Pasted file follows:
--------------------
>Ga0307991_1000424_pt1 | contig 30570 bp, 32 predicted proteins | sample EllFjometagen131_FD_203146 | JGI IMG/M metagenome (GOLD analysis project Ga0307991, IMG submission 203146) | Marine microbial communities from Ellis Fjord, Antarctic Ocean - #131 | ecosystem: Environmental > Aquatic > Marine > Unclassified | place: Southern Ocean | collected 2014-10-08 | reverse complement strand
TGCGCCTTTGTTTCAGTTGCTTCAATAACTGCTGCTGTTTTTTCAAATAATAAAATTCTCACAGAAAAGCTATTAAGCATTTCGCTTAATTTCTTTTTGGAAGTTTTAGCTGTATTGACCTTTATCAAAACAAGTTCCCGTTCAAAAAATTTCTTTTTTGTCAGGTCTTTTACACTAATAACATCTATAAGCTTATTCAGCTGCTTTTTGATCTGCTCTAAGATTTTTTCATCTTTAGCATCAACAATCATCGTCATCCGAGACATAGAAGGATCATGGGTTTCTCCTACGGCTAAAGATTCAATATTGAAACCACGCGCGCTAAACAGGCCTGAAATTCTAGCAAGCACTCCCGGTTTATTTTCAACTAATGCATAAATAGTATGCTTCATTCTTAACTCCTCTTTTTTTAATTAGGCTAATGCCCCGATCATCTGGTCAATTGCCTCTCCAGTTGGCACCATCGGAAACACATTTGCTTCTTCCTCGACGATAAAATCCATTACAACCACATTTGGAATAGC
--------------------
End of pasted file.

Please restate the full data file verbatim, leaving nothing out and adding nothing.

>Ga0307991_1000424_pt1 | contig 30570 bp, 32 predicted proteins | sample EllFjometagen131_FD_203146 | JGI IMG/M metagenome (GOLD analysis project Ga0307991, IMG submission 203146) | Marine microbial communities from Ellis Fjord, Antarctic Ocean - #131 | ecosystem: Environmental > Aquatic > Marine > Unclassified | place: Southern Ocean | collected 2014-10-08 | reverse complement strand
TGCGCCTTTGTTTCAGTTGCTTCAATAACTGCTGCTGTTTTTTCAAATAATAAAATTCTCACAGAAAAGCTATTAAGCATTTCGCTTAATTTCTTTTTGGAAGTTTTAGCTGTATTGACCTTTATCAAAACAAGTTCCCGTTCAAAAAATTTCTTTTTTGTCAGGTCTTTTACACTAATAACATCTATAAGCTTATTCAGCTGCTTTTTGATCTGCTCTAAGATTTTTTCATCTTTAGCATCAACAATCATCGTCATCCGAGACATAGAAGGATCATGGGTTTCTCCTACGGCTAAAGATTCAATATTGAAACCACGCGCGCTAAACAGGCCTGAAATTCTAGCAAGCACTCCCGGTTTATTTTCAACTAATGCATAAATAGTATGCTTCATTCTTAACTCCTCTTTTTTTAATTAGGCTAATGCCCCGATCATCTGGTCAATTGCCTCTCCAGTTGGCACCATCGGAAACACATTTGCTTCTTCCTCGACGATAAAATCCATTACAACCACATTTGGAATAGC